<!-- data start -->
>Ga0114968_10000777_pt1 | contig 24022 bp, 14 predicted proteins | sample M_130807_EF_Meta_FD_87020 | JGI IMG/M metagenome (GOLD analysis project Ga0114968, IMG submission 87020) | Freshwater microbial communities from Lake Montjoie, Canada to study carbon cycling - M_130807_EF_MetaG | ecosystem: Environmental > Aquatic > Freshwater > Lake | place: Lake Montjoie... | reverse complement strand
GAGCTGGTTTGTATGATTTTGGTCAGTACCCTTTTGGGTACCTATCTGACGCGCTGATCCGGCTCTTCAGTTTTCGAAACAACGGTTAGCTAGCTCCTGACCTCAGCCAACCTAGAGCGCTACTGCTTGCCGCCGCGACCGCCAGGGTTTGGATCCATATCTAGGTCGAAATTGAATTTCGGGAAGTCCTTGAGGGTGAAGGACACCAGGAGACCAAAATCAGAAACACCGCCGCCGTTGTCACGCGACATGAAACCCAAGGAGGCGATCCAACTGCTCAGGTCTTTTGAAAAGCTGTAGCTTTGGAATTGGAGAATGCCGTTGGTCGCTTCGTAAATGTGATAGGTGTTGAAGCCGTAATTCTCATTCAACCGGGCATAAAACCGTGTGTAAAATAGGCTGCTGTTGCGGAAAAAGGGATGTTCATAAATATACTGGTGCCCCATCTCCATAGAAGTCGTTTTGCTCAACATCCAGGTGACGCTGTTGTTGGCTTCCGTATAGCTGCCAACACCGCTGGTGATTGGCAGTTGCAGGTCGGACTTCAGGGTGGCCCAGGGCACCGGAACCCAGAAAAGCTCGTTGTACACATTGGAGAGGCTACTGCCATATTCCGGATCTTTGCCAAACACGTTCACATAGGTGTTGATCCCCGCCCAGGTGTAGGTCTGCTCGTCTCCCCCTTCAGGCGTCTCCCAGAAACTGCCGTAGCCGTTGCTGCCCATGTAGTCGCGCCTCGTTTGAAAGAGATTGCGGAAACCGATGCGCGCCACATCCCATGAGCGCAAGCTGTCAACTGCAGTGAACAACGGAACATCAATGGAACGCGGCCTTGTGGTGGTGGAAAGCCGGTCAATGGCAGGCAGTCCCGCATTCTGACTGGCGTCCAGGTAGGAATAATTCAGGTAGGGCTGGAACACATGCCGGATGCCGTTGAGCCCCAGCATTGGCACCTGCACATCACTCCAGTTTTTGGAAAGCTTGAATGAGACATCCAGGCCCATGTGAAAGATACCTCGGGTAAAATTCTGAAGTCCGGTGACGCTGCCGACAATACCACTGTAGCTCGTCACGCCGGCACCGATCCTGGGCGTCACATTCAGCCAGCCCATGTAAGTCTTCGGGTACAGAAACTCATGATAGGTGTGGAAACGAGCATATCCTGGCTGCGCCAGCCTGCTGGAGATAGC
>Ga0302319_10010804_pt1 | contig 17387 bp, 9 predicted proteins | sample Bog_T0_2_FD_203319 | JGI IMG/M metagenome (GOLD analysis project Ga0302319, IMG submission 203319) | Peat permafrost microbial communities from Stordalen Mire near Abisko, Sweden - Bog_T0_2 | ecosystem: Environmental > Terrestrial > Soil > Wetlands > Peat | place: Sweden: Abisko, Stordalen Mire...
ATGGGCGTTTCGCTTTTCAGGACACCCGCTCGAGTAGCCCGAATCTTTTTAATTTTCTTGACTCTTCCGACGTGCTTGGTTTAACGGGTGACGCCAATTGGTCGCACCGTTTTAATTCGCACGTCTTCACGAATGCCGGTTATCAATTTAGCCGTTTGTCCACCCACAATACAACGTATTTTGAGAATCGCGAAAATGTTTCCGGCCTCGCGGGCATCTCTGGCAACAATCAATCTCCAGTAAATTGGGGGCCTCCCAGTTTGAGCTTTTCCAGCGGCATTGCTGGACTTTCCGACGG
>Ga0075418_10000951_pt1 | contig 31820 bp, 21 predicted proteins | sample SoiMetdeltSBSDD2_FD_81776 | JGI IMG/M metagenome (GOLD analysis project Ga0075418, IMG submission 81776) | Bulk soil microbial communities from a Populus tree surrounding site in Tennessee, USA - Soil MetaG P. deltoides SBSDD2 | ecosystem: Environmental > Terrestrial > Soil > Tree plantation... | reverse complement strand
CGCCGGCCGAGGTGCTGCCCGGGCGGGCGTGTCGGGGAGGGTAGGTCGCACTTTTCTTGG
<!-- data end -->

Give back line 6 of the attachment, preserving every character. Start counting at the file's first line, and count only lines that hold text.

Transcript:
CGCCGGCCGAGGTGCTGCCCGGGCGGGCGTGTCGGGGAGGGTAGGTCGCACTTTTCTTGG